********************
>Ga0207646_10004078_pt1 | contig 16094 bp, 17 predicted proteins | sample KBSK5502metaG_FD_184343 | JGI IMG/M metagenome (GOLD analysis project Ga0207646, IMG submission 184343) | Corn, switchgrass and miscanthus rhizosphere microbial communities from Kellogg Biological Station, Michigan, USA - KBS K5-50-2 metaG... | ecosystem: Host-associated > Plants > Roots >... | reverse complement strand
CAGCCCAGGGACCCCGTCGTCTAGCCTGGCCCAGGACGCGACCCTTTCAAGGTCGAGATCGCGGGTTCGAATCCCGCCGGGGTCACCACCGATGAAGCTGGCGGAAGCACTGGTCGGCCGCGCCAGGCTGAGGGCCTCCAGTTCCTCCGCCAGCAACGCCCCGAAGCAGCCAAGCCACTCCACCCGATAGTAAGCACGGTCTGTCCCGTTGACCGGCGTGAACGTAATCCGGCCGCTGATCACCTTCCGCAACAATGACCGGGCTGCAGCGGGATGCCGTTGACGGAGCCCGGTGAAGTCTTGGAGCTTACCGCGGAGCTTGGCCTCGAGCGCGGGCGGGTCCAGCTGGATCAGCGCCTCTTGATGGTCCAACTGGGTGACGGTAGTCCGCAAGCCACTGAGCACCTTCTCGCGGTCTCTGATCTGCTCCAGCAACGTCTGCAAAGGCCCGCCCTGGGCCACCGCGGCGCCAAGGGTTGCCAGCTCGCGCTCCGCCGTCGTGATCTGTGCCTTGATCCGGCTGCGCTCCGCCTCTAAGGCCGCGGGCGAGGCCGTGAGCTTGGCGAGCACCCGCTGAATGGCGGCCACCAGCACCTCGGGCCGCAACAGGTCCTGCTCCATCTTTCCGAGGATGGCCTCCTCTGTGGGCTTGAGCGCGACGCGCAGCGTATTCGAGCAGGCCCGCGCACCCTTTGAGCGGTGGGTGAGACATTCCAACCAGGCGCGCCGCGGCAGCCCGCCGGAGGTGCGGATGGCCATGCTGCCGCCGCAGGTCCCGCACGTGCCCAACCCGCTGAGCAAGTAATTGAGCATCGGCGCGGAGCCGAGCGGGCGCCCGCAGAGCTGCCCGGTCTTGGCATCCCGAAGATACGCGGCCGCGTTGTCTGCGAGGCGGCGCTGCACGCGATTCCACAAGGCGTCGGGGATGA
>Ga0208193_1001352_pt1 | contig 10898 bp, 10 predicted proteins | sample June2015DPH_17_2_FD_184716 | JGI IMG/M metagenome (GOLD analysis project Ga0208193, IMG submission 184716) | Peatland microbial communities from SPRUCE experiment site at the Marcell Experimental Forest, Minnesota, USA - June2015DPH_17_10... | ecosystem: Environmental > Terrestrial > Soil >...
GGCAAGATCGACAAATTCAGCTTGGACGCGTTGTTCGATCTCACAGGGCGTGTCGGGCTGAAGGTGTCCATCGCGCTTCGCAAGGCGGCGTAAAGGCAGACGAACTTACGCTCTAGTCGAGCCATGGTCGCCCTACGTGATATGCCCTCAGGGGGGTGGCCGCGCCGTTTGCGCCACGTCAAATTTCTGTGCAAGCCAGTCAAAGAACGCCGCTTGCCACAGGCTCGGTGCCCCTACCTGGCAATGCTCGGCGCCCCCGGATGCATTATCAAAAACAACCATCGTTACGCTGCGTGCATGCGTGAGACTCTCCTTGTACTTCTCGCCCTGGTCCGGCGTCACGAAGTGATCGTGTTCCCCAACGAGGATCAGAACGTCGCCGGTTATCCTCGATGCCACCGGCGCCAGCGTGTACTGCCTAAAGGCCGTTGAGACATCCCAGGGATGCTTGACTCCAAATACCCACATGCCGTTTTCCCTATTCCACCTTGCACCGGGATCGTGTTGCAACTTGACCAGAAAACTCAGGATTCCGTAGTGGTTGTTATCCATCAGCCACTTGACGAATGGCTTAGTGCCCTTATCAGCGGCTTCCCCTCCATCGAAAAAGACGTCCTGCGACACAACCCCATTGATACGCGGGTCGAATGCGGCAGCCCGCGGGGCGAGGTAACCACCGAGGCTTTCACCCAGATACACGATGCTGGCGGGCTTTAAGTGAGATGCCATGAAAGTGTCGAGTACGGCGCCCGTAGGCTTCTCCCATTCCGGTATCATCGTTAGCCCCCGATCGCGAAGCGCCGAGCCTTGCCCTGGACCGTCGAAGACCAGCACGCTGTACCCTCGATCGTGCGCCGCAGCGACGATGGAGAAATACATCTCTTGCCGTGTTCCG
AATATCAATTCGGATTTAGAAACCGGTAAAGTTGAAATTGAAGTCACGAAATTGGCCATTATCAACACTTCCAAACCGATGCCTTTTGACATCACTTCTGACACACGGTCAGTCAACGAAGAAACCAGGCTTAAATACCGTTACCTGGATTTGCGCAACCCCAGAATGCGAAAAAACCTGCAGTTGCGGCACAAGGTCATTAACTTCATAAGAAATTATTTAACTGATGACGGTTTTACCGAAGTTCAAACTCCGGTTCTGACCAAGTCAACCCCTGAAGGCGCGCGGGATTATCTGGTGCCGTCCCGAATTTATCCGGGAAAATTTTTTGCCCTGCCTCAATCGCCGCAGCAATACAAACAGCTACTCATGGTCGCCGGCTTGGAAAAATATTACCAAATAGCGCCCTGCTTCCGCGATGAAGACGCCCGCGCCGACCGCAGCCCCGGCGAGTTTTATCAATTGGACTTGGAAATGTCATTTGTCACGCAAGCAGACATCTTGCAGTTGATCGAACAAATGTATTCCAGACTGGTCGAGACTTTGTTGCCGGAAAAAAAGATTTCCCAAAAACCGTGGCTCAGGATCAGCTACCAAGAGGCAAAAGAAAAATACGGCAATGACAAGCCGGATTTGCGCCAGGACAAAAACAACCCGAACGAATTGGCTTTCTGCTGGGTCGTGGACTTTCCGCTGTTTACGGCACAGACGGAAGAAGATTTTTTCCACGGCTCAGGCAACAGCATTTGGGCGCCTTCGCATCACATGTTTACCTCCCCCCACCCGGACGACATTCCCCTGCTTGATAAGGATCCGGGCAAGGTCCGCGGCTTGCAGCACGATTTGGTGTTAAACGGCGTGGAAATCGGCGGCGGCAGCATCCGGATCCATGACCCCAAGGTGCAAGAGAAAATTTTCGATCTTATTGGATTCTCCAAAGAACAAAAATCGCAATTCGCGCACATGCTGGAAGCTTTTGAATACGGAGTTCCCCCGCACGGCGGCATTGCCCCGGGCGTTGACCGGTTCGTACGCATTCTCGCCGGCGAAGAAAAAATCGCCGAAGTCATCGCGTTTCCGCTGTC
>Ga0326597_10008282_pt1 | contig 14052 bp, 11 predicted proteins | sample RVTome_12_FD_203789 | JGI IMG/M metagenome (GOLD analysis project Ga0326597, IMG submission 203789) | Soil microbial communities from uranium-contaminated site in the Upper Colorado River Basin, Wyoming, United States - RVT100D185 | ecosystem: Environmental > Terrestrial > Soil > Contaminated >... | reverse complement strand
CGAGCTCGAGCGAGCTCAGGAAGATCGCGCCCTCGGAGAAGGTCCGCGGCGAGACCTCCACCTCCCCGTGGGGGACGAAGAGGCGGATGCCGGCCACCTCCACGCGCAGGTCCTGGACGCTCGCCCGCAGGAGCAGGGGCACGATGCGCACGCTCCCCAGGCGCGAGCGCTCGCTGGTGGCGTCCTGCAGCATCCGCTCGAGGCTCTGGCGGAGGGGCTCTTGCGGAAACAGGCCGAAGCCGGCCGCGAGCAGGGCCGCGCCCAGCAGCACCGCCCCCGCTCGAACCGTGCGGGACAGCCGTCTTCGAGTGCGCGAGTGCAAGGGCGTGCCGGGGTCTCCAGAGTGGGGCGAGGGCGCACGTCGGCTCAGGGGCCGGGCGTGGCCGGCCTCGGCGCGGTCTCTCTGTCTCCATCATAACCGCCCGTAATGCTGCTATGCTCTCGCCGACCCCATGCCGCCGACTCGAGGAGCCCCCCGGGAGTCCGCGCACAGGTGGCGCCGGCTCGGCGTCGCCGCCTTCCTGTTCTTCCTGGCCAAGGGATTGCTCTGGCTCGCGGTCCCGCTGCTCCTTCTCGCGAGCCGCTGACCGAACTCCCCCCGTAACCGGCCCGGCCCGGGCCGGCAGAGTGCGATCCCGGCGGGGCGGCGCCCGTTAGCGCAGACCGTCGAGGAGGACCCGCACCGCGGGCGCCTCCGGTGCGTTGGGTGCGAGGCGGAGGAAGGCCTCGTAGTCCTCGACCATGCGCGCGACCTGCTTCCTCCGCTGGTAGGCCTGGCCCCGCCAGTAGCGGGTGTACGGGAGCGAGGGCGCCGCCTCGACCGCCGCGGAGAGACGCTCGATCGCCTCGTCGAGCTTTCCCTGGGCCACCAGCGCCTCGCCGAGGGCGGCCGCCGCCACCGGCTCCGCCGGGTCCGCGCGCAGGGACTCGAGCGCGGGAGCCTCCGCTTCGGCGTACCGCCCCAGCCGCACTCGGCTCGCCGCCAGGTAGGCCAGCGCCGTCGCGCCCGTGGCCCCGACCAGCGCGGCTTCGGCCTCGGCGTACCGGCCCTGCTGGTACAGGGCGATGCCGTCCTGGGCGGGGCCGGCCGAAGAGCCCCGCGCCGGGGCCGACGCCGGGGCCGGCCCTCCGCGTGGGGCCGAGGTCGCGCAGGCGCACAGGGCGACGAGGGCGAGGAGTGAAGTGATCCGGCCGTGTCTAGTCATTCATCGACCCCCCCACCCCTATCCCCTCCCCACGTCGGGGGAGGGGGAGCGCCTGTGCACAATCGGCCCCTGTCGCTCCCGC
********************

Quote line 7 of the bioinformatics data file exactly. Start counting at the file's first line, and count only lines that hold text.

CGAGCTCGAGCGAGCTCAGGAAGATCGCGCCCTCGGAGAAGGTCCGCGGCGAGACCTCCACCTCCCCGTGGGGGACGAAGAGGCGGATGCCGGCCACCTCCACGCGCAGGTCCTGGACGCTCGCCCGCAGGAGCAGGGGCACGATGCGCACGCTCCCCAGGCGCGAGCGCTCGCTGGTGGCGTCCTGCAGCATCCGCTCGAGGCTCTGGCGGAGGGGCTCTTGCGGAAACAGGCCGAAGCCGGCCGCGAGCAGGGCCGCGCCCAGCAGCACCGCCCCCGCTCGAACCGTGCGGGACAGCCGTCTTCGAGTGCGCGAGTGCAAGGGCGTGCCGGGGTCTCCAGAGTGGGGCGAGGGCGCACGTCGGCTCAGGGGCCGGGCGTGGCCGGCCTCGGCGCGGTCTCTCTGTCTCCATCATAACCGCCCGTAATGCTGCTATGCTCTCGCCGACCCCATGCCGCCGACTCGAGGAGCCCCCCGGGAGTCCGCGCACAGGTGGCGCCGGCTCGGCGTCGCCGCCTTCCTGTTCTTCCTGGCCAAGGGATTGCTCTGGCTCGCGGTCCCGCTGCTCCTTCTCGCGAGCCGCTGACCGAACTCCCCCCGTAACCGGCCCGGCCCGGGCCGGCAGAGTGCGATCCCGGCGGGGCGGCGCCCGTTAGCGCAGACCGTCGAGGAGGACCCGCACCGCGGGCGCCTCCGGTGCGTTGGGTGCGAGGCGGAGGAAGGCCTCGTAGTCCTCGACCATGCGCGCGACCTGCTTCCTCCGCTGGTAGGCCTGGCCCCGCCAGTAGCGGGTGTACGGGAGCGAGGGCGCCGCCTCGACCGCCGCGGAGAGACGCTCGATCGCCTCGTCGAGCTTTCCCTGGGCCACCAGCGCCTCGCCGAGGGCGGCCGCCGCCACCGGCTCCGCCGGGTCCGCGCGCAGGGACTCGAGCGCGGGAGCCTCCGCTTCGGCGTACCGCCCCAGCCGCACTCGGCTCGCCGCCAGGTAGGCCAGCGCCGTCGCGCCCGTGGCCCCGACCAGCGCGGCTTCGGCCTCGGCGTACCGGCCCTGCTGGTACAGGGCGATGCCGTCCTGGGCGGGGCCGGCCGAAGAGCCCCGCGCCGGGGCCGACGCCGGGGCCGGCCCTCCGCGTGGGGCCGAGGTCGCGCAGGCGCACAGGGCGACGAGGGCGAGGAGTGAAGTGATCCGGCCGTGTCTAGTCATTCATCGACCCCCCCACCCCTATCCCCTCCCCACGTCGGGGGAGGGGGAGCGCCTGTGCACAATCGGCCCCTGTCGCTCCCGC